Me;                           ‘The French have higher cholesterol levels than the Russians and one tenth the rate of CVD

A.N. Expert:         ‘The French are protected by drinking red wine and eating lightly cooked vegetables and eating garlic.’

Me:                           ‘Asian Indians do not have high cholesterol levels, yet their rate of CVD is far higher than the surrounding population

A.N. Expert:         ‘The Asians are genetically susceptible to CVD.’

‘Ad-Hoc hypotheses – that is, at the time untestable auxiliary hypotheses – can save almost any theory from any particular refutation. But this does not mean that we can go on with an ad hoc hypothesis as long as we like. It may become testable; and a negative test may force us either to give it up or to introduce a new secondary ad hoc hypothesis, and on and on, ad infinitum.’ Karl Popper.

One of my favourite ad-hoc hypothesis, which covers the entire diet-heart/cholesterol hypothesis, rather than just the cholesterol hypothesis, was the use of teleoanlysis. Here, the authors looked at all the studies on using a low fat died and found they had no effect on CVD. However, they knew (and claimed as fact) that eating saturated fat raised cholesterol levels, and they knew (and claimed as fact) that raised cholesterol causes CVD. Ergo, eating saturated fat must cause CVD, so the trials must be wrong.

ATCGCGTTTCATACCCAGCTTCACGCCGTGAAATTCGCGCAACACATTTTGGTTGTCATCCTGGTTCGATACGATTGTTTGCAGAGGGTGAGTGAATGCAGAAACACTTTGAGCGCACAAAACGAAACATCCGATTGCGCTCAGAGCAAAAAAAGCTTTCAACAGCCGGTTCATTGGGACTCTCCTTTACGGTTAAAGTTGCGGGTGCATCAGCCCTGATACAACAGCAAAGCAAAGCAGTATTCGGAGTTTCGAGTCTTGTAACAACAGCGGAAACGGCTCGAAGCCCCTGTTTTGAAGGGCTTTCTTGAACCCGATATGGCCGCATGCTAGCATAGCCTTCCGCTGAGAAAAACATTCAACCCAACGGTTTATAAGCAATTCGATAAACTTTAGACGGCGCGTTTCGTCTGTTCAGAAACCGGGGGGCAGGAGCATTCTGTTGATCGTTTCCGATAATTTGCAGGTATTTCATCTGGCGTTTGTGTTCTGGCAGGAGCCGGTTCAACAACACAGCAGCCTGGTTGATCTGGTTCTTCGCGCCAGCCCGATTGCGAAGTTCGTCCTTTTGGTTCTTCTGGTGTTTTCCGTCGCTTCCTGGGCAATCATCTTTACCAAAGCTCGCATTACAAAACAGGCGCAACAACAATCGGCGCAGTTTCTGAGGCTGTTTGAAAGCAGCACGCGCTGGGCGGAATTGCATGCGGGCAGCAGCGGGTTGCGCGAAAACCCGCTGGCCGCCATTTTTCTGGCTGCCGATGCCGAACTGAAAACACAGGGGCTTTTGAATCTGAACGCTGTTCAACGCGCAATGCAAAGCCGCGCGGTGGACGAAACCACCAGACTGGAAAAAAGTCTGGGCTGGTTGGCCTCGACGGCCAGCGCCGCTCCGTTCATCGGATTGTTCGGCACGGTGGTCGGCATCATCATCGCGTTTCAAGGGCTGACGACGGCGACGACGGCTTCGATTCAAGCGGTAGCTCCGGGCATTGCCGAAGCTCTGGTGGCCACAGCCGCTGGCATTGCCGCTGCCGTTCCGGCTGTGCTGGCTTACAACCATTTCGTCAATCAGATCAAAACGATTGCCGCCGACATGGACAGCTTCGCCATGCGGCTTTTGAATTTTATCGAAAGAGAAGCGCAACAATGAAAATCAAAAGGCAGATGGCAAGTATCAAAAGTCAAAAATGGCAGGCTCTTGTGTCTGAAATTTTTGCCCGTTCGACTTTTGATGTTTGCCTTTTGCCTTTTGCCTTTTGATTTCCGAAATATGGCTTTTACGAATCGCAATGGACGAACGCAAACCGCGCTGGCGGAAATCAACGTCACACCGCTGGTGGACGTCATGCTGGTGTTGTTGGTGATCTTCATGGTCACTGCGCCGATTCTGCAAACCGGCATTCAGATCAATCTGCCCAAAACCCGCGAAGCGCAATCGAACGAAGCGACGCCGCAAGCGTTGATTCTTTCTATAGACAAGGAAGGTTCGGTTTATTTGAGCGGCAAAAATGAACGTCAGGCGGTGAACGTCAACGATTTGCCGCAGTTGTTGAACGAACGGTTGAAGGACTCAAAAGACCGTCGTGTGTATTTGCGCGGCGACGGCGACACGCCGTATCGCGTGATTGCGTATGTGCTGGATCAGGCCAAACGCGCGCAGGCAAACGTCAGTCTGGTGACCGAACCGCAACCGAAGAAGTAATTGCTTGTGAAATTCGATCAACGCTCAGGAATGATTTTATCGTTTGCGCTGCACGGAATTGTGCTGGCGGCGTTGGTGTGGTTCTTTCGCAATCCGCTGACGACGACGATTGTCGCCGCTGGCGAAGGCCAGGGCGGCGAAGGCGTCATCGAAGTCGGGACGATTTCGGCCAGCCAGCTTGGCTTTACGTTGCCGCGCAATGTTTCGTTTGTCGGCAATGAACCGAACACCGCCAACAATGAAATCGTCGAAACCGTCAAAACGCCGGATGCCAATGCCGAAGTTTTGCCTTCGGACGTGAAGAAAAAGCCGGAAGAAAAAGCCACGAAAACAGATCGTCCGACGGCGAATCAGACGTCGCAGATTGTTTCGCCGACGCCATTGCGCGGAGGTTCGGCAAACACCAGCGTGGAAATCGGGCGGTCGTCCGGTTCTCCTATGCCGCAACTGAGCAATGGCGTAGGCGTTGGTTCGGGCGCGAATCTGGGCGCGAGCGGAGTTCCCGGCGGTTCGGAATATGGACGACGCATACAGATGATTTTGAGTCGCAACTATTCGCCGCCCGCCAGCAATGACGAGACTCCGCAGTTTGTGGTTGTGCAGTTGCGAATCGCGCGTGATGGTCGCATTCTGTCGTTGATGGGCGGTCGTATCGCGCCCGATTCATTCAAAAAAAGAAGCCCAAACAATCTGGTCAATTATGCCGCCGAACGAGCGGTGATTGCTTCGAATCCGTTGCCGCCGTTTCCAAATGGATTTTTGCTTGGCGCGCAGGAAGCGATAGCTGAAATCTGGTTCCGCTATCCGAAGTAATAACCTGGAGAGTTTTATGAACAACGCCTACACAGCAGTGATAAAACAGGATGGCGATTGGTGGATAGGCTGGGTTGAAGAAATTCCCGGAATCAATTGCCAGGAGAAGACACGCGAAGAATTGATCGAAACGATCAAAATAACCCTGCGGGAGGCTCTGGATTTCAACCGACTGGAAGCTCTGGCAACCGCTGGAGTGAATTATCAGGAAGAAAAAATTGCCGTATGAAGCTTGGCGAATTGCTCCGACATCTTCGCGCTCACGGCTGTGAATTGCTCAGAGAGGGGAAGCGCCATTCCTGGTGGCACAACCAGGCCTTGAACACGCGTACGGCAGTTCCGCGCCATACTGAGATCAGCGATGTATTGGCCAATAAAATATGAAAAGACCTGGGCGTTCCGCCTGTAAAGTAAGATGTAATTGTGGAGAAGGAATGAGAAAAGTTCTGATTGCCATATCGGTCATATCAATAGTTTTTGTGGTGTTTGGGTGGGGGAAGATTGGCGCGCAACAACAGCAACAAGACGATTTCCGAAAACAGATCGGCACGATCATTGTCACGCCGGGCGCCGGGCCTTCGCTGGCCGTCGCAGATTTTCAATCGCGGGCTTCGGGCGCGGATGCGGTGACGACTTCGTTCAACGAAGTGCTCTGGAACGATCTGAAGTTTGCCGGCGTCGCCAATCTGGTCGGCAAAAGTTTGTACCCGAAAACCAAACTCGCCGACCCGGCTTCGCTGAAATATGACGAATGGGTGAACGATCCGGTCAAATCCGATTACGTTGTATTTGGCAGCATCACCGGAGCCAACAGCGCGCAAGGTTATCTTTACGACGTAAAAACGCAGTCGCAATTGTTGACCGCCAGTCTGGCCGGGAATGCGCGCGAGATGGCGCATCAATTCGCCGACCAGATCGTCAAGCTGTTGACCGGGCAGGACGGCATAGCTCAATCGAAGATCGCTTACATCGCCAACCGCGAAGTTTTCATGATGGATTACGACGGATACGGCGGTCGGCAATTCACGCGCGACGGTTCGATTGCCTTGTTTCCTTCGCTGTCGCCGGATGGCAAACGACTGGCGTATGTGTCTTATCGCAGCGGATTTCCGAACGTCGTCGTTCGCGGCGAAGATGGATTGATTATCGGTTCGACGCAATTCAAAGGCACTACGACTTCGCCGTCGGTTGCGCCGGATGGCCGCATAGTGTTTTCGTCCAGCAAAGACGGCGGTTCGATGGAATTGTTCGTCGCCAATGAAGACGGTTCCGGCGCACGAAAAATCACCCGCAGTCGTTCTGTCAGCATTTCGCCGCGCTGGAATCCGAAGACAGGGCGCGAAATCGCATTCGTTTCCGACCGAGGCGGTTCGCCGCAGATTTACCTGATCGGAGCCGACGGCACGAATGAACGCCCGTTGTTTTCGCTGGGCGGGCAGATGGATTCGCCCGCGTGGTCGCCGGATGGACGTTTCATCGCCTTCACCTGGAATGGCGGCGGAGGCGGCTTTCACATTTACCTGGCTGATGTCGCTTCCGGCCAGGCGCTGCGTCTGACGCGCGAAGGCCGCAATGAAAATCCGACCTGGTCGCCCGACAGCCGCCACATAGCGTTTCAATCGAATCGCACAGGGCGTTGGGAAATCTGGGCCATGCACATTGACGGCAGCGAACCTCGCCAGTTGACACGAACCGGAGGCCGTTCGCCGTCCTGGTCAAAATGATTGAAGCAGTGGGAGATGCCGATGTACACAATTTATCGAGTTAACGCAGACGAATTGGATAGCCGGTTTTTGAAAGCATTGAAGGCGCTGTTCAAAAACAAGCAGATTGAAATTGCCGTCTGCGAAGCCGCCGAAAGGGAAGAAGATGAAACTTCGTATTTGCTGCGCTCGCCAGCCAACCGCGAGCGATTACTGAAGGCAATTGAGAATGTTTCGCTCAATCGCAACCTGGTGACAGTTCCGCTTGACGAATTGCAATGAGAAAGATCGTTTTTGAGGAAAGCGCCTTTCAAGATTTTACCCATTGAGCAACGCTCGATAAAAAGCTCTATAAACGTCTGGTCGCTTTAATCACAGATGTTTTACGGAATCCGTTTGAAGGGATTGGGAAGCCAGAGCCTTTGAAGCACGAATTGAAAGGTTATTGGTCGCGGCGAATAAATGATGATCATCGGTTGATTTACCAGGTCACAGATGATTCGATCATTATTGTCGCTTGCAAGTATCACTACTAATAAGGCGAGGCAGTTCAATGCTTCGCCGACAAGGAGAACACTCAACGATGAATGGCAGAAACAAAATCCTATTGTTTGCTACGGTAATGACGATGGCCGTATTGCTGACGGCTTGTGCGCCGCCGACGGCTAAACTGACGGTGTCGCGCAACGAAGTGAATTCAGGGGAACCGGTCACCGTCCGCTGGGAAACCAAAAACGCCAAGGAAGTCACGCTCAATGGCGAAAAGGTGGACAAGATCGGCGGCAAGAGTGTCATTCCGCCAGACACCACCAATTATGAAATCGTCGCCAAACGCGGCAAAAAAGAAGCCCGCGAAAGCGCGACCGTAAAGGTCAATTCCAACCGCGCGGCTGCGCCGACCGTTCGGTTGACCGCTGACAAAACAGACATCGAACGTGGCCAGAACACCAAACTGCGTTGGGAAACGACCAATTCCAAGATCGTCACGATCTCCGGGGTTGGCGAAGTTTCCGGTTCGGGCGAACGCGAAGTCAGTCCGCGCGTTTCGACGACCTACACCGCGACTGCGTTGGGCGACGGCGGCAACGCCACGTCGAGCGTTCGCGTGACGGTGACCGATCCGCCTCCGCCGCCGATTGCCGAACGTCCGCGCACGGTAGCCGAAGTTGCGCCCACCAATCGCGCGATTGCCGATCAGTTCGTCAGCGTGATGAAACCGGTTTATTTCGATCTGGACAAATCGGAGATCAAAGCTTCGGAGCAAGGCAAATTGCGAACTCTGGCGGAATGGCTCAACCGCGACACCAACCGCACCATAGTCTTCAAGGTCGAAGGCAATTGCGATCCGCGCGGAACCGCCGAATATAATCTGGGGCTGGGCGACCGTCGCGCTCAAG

At which point, rather than relying on the published evidence, they decided that you simply make up studies in your head, and use them to prove that saturated fat does, actually, cause CVD. If you think I am making this up, here is the quote from the study, published in the BMJ

‘….teleoanalysis combines different categories of study to quantify the relation between a causative factor and the risk of disease. This is helpful in determining medical practice and public health policy. Put simply, meta-analysis is the analysis of many studies that have already been done; teleoanalysis provides the answer to questions that would be obtained from studies that have not been done and often, for ethical and financial reasons, could never be done.’ http://www.bmj.com/content/327/7415/616?sso=